skip to main content
NZ Formulary

Printable Printable large type (2 pages) A4 Size PDF A5 Size PDF

Tacrolimus (for transplant patients)

ta-kroe-li-mus

What does it do?

Tacrolimus is an immunosuppressant used with other medicines to prevent transplant rejection.

How should you take it?

Take tacrolimus regularly as directed. You can take tacrolimus with or without food, but take it the same way each time.

What if you forget a dose?

Take the missed dose as soon as possible. If it is close to the time for your next dose, skip the missed dose and carry on as normal. Do not take two doses at the same time.

Can you take other medicines?

Some medicines available without a prescription may react with tacrolimus including:

  • anti-inflammatories, such as diclofenac (e.g. Voltaren®), ibuprofen (e.g. Nurofen®), or aspirin (e.g. Disprin®, in doses used for pain relief). These can also be found in some cold and flu medicines (e.g. Nurofen Cold and Flu®).

Tell your pharmacist or doctor about all medicines or treatments that you may be taking, including vitamins, herbal products (e.g. St John's wort, echinacea) or recreational drugs.

What side effects might you notice?

Side EffectsRecommended action

Increased risk of infection - symptoms may include: fever, chills, sore throat, aches and pains, tiredness, pain when peeing, mouth ulcers

Easy/unusual bruising or bleeding

Fast or irregular heartbeat, chest pain

Seizures

Tell your doctor immediately

Dizziness, pale skin

Hearing loss, ringing in the ears

Peeing more often, feeling thirsty

Swollen feet or legs, short of breath

Increased blood pressure

Tell your doctor

Headache, trouble sleeping

Cough

Joint, muscle or bone aches and pains, tremor, tingling or numbness

Acne, hair loss or thinning

Nausea, vomiting, diarrhoea, constipation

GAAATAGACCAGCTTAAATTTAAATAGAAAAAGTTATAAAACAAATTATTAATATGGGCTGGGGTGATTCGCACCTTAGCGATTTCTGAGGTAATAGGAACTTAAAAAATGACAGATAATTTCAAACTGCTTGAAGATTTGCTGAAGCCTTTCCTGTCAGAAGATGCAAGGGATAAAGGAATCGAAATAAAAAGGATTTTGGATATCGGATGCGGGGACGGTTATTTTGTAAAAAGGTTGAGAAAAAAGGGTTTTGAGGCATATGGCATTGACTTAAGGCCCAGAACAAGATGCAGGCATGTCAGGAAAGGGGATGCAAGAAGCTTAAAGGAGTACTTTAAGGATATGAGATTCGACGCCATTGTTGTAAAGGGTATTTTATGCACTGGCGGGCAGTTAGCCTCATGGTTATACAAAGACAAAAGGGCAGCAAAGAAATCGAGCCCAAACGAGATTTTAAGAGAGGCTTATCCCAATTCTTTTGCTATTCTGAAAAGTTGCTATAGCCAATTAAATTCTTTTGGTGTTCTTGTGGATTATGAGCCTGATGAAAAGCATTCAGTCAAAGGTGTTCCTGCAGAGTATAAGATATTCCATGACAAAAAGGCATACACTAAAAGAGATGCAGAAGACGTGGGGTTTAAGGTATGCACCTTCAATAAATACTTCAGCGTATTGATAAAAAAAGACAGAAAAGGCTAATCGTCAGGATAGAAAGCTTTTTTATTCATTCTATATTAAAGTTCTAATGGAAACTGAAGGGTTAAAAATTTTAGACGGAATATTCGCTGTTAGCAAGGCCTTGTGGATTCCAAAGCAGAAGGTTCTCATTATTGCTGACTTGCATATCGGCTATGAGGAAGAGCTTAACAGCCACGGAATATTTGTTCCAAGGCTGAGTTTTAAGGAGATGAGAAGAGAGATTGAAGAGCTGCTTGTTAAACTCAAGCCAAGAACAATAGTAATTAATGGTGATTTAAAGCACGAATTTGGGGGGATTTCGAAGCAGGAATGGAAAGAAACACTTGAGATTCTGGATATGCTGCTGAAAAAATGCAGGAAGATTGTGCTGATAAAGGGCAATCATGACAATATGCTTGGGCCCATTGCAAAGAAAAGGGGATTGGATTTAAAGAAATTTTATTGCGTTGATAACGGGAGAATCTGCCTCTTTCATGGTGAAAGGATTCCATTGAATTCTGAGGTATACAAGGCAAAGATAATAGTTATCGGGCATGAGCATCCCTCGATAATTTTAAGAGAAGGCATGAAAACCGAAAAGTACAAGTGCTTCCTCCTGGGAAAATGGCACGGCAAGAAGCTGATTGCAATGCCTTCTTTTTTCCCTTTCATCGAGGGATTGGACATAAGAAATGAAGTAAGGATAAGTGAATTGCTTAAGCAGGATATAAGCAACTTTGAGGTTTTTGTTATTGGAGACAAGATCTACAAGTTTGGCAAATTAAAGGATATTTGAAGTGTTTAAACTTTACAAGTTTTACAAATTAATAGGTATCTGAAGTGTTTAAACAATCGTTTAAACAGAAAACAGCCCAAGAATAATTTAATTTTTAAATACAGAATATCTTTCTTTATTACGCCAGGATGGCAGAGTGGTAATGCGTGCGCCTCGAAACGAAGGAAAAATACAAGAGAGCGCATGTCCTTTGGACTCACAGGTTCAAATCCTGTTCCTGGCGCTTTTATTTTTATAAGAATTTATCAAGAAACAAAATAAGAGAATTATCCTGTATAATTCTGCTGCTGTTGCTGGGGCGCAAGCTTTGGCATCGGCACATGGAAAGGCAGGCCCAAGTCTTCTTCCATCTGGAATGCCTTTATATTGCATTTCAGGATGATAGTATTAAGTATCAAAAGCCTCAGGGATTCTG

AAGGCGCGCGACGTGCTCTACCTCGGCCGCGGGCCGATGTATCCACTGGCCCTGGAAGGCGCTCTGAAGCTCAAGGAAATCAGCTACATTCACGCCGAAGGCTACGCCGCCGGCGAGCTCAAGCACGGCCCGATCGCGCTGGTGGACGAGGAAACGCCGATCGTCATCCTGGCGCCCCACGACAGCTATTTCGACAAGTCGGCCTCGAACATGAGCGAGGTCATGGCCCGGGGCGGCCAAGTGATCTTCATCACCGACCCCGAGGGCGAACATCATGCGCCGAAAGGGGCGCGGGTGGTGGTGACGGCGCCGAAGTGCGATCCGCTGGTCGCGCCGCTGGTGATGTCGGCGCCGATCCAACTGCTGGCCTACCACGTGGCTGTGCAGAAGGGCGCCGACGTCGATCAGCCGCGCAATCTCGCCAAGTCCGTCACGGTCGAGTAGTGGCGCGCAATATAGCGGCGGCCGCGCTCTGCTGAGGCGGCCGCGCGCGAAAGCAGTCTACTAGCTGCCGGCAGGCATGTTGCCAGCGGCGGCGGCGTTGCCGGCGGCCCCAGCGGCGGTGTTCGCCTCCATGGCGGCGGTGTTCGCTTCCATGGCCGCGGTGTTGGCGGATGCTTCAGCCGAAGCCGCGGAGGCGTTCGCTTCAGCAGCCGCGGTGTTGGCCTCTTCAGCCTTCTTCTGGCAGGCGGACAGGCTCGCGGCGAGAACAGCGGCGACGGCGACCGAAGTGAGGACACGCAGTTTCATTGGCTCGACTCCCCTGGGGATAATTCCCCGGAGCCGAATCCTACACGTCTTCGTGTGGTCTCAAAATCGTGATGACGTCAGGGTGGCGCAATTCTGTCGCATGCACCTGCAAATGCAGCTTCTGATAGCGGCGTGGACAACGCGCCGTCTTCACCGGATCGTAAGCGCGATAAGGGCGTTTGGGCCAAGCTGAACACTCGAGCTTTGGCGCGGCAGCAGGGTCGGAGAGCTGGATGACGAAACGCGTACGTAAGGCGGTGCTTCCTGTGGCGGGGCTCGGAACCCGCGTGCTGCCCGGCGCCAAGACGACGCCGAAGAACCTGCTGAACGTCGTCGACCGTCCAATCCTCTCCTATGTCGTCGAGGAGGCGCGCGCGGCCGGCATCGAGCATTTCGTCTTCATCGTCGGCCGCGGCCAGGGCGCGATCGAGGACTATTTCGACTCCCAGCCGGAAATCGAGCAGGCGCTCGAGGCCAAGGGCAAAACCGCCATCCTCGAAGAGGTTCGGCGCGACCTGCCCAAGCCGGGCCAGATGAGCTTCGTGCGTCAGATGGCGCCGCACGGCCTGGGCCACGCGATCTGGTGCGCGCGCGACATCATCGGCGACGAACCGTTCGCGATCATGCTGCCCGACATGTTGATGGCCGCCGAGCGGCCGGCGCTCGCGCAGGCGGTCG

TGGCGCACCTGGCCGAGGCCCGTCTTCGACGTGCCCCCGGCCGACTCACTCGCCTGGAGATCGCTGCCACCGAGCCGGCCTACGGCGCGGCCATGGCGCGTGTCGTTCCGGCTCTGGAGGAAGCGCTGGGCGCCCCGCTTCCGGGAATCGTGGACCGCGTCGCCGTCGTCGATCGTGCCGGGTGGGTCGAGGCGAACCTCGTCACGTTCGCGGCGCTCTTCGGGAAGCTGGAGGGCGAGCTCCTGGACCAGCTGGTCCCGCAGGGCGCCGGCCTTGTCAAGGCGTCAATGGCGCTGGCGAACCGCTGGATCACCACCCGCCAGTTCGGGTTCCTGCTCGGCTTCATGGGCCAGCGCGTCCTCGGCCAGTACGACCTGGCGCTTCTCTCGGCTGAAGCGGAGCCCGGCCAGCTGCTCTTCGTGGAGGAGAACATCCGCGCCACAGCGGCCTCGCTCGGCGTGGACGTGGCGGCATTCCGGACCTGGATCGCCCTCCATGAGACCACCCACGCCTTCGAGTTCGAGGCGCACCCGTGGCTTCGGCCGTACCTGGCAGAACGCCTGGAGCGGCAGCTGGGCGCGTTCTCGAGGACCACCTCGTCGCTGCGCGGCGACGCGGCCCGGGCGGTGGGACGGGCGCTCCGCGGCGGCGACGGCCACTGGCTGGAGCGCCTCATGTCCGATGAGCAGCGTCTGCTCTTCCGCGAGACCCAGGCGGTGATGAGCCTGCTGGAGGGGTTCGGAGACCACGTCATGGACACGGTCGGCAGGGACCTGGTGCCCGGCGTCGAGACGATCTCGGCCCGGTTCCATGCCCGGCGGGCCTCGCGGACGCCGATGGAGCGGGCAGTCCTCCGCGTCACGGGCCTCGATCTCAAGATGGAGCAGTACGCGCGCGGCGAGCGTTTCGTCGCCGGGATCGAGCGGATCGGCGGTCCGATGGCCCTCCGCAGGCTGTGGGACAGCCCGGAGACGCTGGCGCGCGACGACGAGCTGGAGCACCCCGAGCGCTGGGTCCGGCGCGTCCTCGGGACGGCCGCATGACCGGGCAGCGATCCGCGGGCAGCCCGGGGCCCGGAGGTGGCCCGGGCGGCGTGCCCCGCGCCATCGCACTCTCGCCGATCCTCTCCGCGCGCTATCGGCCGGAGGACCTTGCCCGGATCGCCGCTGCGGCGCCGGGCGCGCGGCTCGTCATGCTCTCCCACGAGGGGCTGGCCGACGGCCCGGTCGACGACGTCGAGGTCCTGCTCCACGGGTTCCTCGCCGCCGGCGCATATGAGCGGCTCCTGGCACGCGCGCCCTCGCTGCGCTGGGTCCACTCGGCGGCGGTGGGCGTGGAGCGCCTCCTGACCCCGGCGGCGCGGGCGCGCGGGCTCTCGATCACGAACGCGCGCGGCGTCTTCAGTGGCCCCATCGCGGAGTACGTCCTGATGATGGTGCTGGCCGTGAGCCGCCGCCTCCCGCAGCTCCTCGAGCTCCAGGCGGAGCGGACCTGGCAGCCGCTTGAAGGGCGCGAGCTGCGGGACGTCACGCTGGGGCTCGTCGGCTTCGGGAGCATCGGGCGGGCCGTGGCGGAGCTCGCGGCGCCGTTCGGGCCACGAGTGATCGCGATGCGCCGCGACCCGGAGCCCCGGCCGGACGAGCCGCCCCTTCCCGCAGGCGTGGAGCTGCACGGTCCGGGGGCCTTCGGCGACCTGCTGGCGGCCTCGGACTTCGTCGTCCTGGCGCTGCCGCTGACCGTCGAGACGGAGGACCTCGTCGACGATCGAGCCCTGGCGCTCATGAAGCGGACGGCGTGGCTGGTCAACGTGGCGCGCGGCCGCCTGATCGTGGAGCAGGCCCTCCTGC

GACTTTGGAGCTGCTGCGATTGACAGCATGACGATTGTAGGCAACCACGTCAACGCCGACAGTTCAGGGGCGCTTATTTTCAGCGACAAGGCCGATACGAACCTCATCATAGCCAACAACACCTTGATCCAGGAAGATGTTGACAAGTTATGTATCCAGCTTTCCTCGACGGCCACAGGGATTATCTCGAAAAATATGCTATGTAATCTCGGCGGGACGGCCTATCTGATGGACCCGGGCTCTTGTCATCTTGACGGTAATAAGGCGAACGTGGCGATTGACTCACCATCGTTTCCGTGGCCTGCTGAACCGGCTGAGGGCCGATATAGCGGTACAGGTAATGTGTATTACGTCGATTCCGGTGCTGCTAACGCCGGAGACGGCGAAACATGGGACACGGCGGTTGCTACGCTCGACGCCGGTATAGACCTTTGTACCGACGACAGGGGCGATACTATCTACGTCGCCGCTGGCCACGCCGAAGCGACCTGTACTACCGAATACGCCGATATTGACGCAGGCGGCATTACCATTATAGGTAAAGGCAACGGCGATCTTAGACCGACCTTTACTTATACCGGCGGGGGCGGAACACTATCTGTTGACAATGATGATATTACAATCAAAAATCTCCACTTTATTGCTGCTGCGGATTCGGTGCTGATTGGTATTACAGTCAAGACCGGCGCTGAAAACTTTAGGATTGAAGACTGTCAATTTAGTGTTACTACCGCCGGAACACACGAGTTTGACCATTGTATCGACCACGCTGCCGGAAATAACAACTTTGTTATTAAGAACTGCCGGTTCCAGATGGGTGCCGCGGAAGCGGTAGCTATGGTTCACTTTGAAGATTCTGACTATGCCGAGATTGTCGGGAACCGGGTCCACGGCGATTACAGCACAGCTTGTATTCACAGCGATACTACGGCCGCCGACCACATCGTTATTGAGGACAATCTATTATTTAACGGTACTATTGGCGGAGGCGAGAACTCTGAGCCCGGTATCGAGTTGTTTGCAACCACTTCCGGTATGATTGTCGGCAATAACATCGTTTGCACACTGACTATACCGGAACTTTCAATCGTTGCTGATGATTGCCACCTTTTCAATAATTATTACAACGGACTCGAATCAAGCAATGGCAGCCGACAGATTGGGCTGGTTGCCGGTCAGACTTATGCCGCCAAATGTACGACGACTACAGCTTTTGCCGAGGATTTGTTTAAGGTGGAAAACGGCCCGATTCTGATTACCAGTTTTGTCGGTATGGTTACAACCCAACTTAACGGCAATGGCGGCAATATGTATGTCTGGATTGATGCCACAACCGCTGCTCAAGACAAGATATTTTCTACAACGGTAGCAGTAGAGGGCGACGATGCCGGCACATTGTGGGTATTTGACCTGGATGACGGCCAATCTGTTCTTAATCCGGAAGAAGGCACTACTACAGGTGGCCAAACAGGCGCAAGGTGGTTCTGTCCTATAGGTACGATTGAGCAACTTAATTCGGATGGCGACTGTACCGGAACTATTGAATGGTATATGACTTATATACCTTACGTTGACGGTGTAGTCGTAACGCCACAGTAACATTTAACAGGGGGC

Tell your doctor if troublesome

If you notice any other effects, discuss them with your doctor or pharmacist.

Other information:

  • Do not stop taking tacrolimus unless your doctor at the transplant clinic tells you to. You may have to take tacrolimus for the rest of your life.
  • You will need regular blood tests to measure the amount of tacrolimus in your blood. On the morning of the blood test, do not take your regular dose of tacrolimus until after the blood has been taken. Other blood tests will monitor how your kidneys are working and your cholesterol levels (tacrolimus can increase cholesterol).
  • Protect yourself from too much sunlight while taking immunosuppressant medicines (they may increase your risk of skin cancer). Always cover up and apply a thick layer of broad spectrum sunscreen (at least SPF30) when outside. Do not use sunbeds.
  • Use reliable contraception while taking tacrolimus. If you plan to become pregnant, or find you are pregnant, discuss this with your doctor. Tell your doctor if you are breastfeeding.
  • Grapefruit, grapefruit juice or sour/Seville oranges may react with tacrolimus. Discuss with your pharmacist.
  • You have an increased risk of getting an infection while taking tacrolimus. Discuss with your doctor.
  • Tacrolimus affects your immune system. Before you start and while you are using it, check with your doctor what vaccines you might need. You should not have a live vaccine while using it.
  • It is important to tell anyone who gives you medical or dental treatment that you are taking tacrolimus.

This leaflet contains important, but not all, information about this medicine.

Prepared by the PILs Committee at Christchurch Hospital, Canterbury District Health Board, New Zealand. September 2018

For more general information about this sheet and its contents, see: What does a My Medicines sheet cover?

Web links for this sheet in different formats

Click on buttons to copy web addresses for this leaflet:

If your browser does not automatically copy these links use its copy command instead.

About My Medicines

My Medicines Patient Information Leaflets (PILs) contain important, but not all, information about the medicines they describe.

For more information about the sheets, see: What does a My Medicines sheet cover?

My Medicines is developed by a team at the Canterbury District Health Board. Our team is made up of doctors, pharmacists, and a non-medical person to help us keep to plain language. We also discuss our information with specialist health professionals or groups when needed